There are always two kinds of induction in general:

  • Assume that the result holds for $n-1$
  • Assume the the result holds for integers $<n$

For the former one, we only need to check one base case; for the latter one, we always need to check two base cases.

I’m learning group theory. Induction is a very useful tool that is always employed. We always prove by induction on group order $|G|$ and assume that results hold for groups of order $<|G|$. But I find that we always check only one base, namely $|G|=1$! Maybe I misunderstood something, but I really don’t remember seeing any proof checking more than one base case.

So what is the point? Could you give me some ideas? Any help would be appreciated!

Possible examples:

  • $\begingroup$ Which proofs do you have in mind? $\endgroup$ – lhf Aug 9 at 15:15
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    $\begingroup$ There's some confusion in :"for ... strong induction, we always need to check two base cases." In general, strong induction involves no base case. Of course, in particular cases, you might have a proof that works for large $n$ but not for 1 or 2 (or 17) small values of $n$, and then you have to check those values separately, and you might call them base cases, but that's a peculiarity of the particular proof, not of the method of strong induction. $\endgroup$ – Andreas Blass Aug 9 at 15:17
  • $\begingroup$ @Ihf math.stackexchange.com/questions/560924/… $\endgroup$ – Benjamin Aug 9 at 15:18
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    $\begingroup$ Show that $S\subset \mathbb N$, $1\in S$ and if $k\in S$ for $k<n$, then $n\in S$ implies that $S=\mathbb N$. You can prove it by "weak" induction if you like. Two base cases are not needed. $\endgroup$ – Justin Young Aug 9 at 15:24
  • $\begingroup$ You don't need to check groups of smaller order because all statements are true for groups of order at most $0$. $\endgroup$ – David A. Craven Aug 9 at 15:45

Here are some reasons why one might want to check more than one base case:

  • the argument used in the inductive step cannot be applied for small $n$, hence the proof writer checks those cases separately in the base cases
  • the inductive step (proof for $n+1$) explicitly refers to the cases $n$ and $n-1$ (sometimes also $n-2$ etc.)
  • the writer might want to get a better feeling for what needs to be shown, and therefore checks the statement manually for more $n$ than actually needed.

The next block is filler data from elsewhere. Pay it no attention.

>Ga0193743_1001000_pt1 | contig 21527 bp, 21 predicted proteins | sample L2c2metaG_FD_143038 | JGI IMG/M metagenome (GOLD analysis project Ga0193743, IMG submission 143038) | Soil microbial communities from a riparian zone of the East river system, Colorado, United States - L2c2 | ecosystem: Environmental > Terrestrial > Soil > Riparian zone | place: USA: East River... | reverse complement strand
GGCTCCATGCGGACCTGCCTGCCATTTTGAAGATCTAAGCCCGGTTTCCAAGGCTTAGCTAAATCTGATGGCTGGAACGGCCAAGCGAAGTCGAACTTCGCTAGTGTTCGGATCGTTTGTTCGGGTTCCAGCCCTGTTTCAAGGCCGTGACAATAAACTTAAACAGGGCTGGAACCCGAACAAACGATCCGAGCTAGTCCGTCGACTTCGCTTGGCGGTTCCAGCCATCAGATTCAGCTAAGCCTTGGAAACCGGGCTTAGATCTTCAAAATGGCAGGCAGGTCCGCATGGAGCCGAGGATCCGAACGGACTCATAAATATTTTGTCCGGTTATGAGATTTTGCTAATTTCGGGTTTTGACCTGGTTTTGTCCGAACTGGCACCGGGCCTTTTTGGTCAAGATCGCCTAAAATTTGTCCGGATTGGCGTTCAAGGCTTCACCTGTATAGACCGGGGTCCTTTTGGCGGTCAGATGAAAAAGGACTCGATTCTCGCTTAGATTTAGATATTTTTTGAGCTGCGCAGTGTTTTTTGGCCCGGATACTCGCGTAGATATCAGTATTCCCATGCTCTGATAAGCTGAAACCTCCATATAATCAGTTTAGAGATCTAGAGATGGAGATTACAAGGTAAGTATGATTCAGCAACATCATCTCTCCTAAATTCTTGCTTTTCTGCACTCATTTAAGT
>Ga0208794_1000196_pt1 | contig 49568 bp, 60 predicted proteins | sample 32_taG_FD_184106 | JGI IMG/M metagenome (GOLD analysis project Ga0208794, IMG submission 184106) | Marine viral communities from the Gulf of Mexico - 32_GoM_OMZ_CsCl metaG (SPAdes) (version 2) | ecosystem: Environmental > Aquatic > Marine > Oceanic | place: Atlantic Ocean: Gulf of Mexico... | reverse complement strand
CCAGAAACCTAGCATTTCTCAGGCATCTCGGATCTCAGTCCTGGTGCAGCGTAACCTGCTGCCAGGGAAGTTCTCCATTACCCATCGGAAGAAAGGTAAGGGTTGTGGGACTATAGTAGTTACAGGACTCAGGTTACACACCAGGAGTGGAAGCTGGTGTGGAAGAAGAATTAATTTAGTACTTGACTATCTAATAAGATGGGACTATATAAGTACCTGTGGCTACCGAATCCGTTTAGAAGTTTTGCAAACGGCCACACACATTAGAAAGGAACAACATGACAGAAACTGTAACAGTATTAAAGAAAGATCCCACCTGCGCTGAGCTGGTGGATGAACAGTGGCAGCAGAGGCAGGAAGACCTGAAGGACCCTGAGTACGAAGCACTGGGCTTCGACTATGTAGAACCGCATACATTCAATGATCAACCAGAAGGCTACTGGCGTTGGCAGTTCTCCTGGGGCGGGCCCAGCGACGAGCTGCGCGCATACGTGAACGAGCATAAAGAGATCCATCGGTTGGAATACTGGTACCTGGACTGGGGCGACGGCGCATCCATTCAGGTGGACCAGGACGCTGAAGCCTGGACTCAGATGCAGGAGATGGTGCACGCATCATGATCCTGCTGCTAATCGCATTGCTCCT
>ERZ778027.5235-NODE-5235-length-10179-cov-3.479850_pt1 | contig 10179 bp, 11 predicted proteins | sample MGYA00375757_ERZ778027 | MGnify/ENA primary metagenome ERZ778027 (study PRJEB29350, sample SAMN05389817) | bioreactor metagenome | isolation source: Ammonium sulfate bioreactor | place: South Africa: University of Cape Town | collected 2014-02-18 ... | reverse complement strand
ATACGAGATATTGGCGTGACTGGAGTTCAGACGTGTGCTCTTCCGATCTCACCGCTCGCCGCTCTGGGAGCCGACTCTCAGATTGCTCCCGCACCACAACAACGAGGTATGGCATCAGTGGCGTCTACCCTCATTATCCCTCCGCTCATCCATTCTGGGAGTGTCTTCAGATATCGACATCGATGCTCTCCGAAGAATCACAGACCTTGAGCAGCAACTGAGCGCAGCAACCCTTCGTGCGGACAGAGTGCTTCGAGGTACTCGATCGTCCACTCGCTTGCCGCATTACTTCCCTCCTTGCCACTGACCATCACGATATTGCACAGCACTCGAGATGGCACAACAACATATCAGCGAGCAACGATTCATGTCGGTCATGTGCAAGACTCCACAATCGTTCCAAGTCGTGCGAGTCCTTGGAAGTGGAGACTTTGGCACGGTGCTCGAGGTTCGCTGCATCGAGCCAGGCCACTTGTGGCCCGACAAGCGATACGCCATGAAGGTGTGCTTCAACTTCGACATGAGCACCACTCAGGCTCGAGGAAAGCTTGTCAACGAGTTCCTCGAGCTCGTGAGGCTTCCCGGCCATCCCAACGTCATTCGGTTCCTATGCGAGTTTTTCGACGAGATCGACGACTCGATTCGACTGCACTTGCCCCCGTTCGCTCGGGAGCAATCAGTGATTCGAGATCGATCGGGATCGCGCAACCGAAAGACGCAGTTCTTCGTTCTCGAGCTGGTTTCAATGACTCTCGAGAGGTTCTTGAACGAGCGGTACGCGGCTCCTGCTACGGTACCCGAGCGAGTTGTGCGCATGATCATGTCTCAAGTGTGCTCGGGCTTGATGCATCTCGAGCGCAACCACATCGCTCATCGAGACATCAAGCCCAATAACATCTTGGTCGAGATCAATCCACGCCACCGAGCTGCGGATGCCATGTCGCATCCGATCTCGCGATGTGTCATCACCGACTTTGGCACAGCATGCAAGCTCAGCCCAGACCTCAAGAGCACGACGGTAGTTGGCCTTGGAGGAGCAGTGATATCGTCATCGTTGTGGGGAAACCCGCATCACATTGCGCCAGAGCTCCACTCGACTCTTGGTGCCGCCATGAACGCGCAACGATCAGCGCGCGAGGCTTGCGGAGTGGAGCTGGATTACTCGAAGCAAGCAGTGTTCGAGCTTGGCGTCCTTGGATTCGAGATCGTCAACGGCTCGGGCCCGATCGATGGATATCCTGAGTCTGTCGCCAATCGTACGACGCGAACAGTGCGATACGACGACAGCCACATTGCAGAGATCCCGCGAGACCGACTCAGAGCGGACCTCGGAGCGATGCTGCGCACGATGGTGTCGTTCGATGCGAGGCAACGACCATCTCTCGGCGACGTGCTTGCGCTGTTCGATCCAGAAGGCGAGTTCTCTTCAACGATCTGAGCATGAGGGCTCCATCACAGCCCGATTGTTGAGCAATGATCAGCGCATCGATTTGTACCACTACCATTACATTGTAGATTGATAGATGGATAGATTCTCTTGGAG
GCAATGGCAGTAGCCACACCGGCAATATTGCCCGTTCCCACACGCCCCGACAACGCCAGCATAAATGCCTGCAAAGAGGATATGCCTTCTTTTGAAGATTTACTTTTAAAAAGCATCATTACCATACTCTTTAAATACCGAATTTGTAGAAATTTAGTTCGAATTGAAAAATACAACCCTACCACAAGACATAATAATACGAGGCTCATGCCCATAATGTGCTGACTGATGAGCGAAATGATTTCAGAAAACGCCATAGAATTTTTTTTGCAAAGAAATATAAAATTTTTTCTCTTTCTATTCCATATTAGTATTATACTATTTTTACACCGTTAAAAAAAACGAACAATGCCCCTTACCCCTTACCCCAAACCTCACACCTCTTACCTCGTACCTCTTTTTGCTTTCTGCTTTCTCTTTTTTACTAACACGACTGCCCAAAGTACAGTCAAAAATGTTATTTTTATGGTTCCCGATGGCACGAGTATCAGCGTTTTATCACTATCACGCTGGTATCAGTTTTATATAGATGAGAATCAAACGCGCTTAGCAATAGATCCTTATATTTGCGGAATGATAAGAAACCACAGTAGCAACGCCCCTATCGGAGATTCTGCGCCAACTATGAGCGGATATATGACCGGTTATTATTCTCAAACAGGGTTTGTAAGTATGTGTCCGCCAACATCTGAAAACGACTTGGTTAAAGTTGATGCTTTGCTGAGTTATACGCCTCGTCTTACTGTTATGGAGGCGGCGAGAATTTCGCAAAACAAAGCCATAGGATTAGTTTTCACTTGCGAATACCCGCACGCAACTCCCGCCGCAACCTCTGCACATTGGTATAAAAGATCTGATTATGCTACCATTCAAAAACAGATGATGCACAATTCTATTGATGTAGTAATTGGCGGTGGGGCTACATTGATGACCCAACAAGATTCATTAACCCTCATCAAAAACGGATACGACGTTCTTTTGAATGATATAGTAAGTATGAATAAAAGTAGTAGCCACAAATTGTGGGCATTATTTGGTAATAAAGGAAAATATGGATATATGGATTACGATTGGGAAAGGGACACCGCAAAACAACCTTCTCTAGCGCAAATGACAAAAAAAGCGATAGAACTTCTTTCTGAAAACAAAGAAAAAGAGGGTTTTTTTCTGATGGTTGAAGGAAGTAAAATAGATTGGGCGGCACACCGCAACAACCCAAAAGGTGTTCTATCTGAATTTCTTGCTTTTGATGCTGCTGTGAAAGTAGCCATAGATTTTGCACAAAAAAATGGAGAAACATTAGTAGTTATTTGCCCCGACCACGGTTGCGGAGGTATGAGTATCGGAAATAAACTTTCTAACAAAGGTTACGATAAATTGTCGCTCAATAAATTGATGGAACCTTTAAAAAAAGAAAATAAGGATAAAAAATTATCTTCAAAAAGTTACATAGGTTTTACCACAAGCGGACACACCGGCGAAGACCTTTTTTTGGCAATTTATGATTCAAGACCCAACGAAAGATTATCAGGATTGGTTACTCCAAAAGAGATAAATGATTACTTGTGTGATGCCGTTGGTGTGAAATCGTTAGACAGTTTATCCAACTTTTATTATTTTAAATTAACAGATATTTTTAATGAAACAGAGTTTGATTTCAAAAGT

In general, it is therefore a good idea to start (on a separate sheet of paper) with the inductive step. Afterwards, you know which base cases need to be checked.

The same applies for reading a proof: If you wonder why more than one base case was treated, take a look at the inductive step. The answer will most likely be hidden there.

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    $\begingroup$ All sheep are pink. To prove this, we start by showing that all sheep are the same color. As a base case, one sheep is one color. For induction, suppose that any group of $k$ sheep are the same color, and consider a group of $k+1$ sheep. Remove one of the sheep---the remainder are the same color, by induction. Remove a second sheep, and replace the first one. This group is also mono-colored. Therefore the entire collection of $k+1$ sheep has only one color. By induction, all sheep are the same color. Regarding the statement of the result: $\endgroup$ – Xander Henderson Aug 9 at 15:41
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    $\begingroup$ (This is an example of your second point; the induction here actually requires a second base case, in which there are two sheep). $\endgroup$ – Xander Henderson Aug 9 at 15:42
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    $\begingroup$ One could also say that this is an example of the first point, since the inductive argument cannot be applied when dealing with two sheep. $\endgroup$ – Zuy Aug 9 at 15:50
  • $\begingroup$ Indeed. Still, one of my favorite examples. $\endgroup$ – Xander Henderson Aug 9 at 16:07

Here is an induction that requires more than one base case. Say we have two stamps, one 5 cent and the other 3 cents. I claim that any number $n \geq 8$ can be made using just these two stamps. First we have $5+3=8$ and we have $3 + 3+ 3=9$. From these two base cases we can construct the next number by either replacing a $5$ with two $3$s or replace three $3$s with two $5$s. to complete the induction. Note that we do need the two base cases to ensure there will always be enough $5$s or $3$s to make the replacement for the inductive step.

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